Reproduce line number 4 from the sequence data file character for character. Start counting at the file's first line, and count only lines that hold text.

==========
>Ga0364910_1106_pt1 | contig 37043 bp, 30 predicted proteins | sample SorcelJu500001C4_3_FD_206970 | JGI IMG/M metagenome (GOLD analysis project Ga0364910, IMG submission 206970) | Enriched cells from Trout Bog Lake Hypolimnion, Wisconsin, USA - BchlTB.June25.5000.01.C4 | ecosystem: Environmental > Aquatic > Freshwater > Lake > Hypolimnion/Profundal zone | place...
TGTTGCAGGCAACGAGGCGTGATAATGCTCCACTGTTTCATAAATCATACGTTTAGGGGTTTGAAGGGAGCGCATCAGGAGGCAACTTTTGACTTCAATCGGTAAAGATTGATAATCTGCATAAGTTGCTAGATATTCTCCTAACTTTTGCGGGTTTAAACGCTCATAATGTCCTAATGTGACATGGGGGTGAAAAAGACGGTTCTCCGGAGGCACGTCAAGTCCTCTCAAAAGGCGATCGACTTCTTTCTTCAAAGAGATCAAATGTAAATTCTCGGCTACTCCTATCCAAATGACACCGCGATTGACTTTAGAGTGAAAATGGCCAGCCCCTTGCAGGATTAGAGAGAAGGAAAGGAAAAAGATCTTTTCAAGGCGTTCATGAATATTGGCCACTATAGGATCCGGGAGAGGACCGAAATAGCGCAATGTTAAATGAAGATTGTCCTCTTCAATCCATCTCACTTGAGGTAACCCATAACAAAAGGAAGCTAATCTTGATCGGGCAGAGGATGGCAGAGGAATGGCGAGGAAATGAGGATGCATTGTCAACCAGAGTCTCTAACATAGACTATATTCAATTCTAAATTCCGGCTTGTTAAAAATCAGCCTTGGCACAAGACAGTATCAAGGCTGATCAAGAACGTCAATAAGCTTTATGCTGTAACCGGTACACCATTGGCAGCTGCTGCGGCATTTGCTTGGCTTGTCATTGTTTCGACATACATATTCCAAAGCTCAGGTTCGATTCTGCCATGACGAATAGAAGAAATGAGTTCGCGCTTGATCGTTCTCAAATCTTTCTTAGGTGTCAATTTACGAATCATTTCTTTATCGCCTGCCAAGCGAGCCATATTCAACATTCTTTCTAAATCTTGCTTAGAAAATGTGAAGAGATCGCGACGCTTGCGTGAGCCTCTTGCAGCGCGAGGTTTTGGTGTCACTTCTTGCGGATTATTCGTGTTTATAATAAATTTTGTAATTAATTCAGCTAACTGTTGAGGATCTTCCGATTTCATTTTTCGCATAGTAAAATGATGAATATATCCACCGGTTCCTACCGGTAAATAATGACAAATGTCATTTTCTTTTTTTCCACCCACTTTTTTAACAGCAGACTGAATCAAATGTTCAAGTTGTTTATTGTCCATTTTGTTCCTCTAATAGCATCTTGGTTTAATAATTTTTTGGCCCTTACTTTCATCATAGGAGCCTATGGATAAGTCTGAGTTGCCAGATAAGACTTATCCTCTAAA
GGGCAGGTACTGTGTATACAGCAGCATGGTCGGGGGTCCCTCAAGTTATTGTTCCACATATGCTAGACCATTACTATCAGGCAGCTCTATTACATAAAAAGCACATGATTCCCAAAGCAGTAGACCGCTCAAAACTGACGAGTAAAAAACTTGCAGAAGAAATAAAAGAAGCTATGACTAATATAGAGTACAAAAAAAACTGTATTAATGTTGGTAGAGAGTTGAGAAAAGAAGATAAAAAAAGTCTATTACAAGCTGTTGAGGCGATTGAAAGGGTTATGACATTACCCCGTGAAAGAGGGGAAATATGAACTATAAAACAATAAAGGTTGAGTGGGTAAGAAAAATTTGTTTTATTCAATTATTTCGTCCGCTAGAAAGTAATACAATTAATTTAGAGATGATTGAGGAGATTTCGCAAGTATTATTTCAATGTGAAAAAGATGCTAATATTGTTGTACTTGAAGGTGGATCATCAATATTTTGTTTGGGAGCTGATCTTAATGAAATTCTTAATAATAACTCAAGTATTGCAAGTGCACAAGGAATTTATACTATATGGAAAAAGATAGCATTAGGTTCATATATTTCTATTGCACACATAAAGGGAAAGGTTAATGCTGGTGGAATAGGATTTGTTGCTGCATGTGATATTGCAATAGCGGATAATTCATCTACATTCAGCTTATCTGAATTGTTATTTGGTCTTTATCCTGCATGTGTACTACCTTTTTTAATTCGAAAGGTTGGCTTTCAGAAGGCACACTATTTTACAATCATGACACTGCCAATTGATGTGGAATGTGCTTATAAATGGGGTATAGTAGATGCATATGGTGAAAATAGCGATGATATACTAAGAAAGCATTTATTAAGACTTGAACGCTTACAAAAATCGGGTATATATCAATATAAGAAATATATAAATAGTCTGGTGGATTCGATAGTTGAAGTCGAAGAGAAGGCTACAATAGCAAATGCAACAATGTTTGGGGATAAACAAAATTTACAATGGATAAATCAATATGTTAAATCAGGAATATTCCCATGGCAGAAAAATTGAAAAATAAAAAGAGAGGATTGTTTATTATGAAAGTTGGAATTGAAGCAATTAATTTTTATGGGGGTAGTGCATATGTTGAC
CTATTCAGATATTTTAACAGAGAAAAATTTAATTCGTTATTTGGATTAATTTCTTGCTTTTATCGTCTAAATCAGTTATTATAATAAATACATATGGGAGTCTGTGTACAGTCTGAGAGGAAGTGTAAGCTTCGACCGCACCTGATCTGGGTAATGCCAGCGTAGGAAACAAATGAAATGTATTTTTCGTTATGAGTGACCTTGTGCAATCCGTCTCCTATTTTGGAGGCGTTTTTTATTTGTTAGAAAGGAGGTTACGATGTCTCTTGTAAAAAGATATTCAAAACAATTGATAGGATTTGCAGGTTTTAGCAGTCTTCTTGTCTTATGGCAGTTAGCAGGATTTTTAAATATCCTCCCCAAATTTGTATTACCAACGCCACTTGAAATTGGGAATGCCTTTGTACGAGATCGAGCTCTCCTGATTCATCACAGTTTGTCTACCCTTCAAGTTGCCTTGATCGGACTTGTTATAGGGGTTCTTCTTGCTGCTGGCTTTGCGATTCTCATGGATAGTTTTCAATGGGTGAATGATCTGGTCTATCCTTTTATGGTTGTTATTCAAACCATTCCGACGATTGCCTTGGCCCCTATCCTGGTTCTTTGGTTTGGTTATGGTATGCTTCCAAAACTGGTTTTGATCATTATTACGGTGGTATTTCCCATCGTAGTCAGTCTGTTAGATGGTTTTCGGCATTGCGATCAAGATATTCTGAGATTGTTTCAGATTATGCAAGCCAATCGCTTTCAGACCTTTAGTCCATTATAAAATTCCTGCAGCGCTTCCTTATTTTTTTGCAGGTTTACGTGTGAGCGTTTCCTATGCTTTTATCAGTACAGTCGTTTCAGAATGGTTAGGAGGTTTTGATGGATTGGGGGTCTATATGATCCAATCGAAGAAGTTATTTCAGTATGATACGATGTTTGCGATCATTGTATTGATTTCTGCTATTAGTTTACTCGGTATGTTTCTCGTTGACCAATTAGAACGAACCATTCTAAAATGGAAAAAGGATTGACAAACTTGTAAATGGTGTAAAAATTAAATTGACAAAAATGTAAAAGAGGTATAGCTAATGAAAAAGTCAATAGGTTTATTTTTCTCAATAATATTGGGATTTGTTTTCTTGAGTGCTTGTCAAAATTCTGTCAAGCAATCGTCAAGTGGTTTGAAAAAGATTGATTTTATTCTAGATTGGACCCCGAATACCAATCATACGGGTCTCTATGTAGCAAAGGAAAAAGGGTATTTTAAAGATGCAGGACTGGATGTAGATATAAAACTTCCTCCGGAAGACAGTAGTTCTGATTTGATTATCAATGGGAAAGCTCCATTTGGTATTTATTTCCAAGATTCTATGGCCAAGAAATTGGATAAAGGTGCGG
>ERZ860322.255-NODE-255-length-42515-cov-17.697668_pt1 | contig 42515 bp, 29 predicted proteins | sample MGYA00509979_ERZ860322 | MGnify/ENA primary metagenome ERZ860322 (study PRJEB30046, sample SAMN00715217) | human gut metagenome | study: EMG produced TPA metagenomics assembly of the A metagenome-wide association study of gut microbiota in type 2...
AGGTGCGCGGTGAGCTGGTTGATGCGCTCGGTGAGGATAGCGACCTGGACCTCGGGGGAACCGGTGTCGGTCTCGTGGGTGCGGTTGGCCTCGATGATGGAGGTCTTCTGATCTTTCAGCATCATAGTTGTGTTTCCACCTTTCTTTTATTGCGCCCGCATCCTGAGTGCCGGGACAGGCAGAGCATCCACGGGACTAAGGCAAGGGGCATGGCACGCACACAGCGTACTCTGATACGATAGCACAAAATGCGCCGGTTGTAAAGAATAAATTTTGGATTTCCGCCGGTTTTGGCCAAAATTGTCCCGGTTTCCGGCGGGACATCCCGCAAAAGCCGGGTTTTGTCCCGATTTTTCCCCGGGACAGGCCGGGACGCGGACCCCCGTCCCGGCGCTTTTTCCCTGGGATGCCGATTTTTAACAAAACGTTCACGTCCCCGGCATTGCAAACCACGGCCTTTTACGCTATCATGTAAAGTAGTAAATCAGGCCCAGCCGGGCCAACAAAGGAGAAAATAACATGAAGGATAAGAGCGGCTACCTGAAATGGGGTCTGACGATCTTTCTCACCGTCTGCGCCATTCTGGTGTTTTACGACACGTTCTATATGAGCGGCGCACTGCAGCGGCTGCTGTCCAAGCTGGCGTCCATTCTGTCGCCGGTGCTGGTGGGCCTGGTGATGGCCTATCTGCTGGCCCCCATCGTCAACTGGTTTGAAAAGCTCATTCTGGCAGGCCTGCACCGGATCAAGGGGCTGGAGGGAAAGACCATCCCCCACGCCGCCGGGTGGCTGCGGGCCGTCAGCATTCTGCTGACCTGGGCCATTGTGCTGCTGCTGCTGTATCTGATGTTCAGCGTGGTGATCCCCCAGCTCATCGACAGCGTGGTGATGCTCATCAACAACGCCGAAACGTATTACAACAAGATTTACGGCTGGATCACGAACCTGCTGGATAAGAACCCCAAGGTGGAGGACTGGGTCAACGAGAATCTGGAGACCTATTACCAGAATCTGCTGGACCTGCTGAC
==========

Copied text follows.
CTATTCAGATATTTTAACAGAGAAAAATTTAATTCGTTATTTGGATTAATTTCTTGCTTTTATCGTCTAAATCAGTTATTATAATAAATACATATGGGAGTCTGTGTACAGTCTGAGAGGAAGTGTAAGCTTCGACCGCACCTGATCTGGGTAATGCCAGCGTAGGAAACAAATGAAATGTATTTTTCGTTATGAGTGACCTTGTGCAATCCGTCTCCTATTTTGGAGGCGTTTTTTATTTGTTAGAAAGGAGGTTACGATGTCTCTTGTAAAAAGATATTCAAAACAATTGATAGGATTTGCAGGTTTTAGCAGTCTTCTTGTCTTATGGCAGTTAGCAGGATTTTTAAATATCCTCCCCAAATTTGTATTACCAACGCCACTTGAAATTGGGAATGCCTTTGTACGAGATCGAGCTCTCCTGATTCATCACAGTTTGTCTACCCTTCAAGTTGCCTTGATCGGACTTGTTATAGGGGTTCTTCTTGCTGCTGGCTTTGCGATTCTCATGGATAGTTTTCAATGGGTGAATGATCTGGTCTATCCTTTTATGGTTGTTATTCAAACCATTCCGACGATTGCCTTGGCCCCTATCCTGGTTCTTTGGTTTGGTTATGGTATGCTTCCAAAACTGGTTTTGATCATTATTACGGTGGTATTTCCCATCGTAGTCAGTCTGTTAGATGGTTTTCGGCATTGCGATCAAGATATTCTGAGATTGTTTCAGATTATGCAAGCCAATCGCTTTCAGACCTTTAGTCCATTATAAAATTCCTGCAGCGCTTCCTTATTTTTTTGCAGGTTTACGTGTGAGCGTTTCCTATGCTTTTATCAGTACAGTCGTTTCAGAATGGTTAGGAGGTTTTGATGGATTGGGGGTCTATATGATCCAATCGAAGAAGTTATTTCAGTATGATACGATGTTTGCGATCATTGTATTGATTTCTGCTATTAGTTTACTCGGTATGTTTCTCGTTGACCAATTAGAACGAACCATTCTAAAATGGAAAAAGGATTGACAAACTTGTAAATGGTGTAAAAATTAAATTGACAAAAATGTAAAAGAGGTATAGCTAATGAAAAAGTCAATAGGTTTATTTTTCTCAATAATATTGGGATTTGTTTTCTTGAGTGCTTGTCAAAATTCTGTCAAGCAATCGTCAAGTGGTTTGAAAAAGATTGATTTTATTCTAGATTGGACCCCGAATACCAATCATACGGGTCTCTATGTAGCAAAGGAAAAAGGGTATTTTAAAGATGCAGGACTGGATGTAGATATAAAACTTCCTCCGGAAGACAGTAGTTCTGATTTGATTATCAATGGGAAAGCTCCATTTGGTATTTATTTCCAAGATTCTATGGCCAAGAAATTGGATAAAGGTGCGG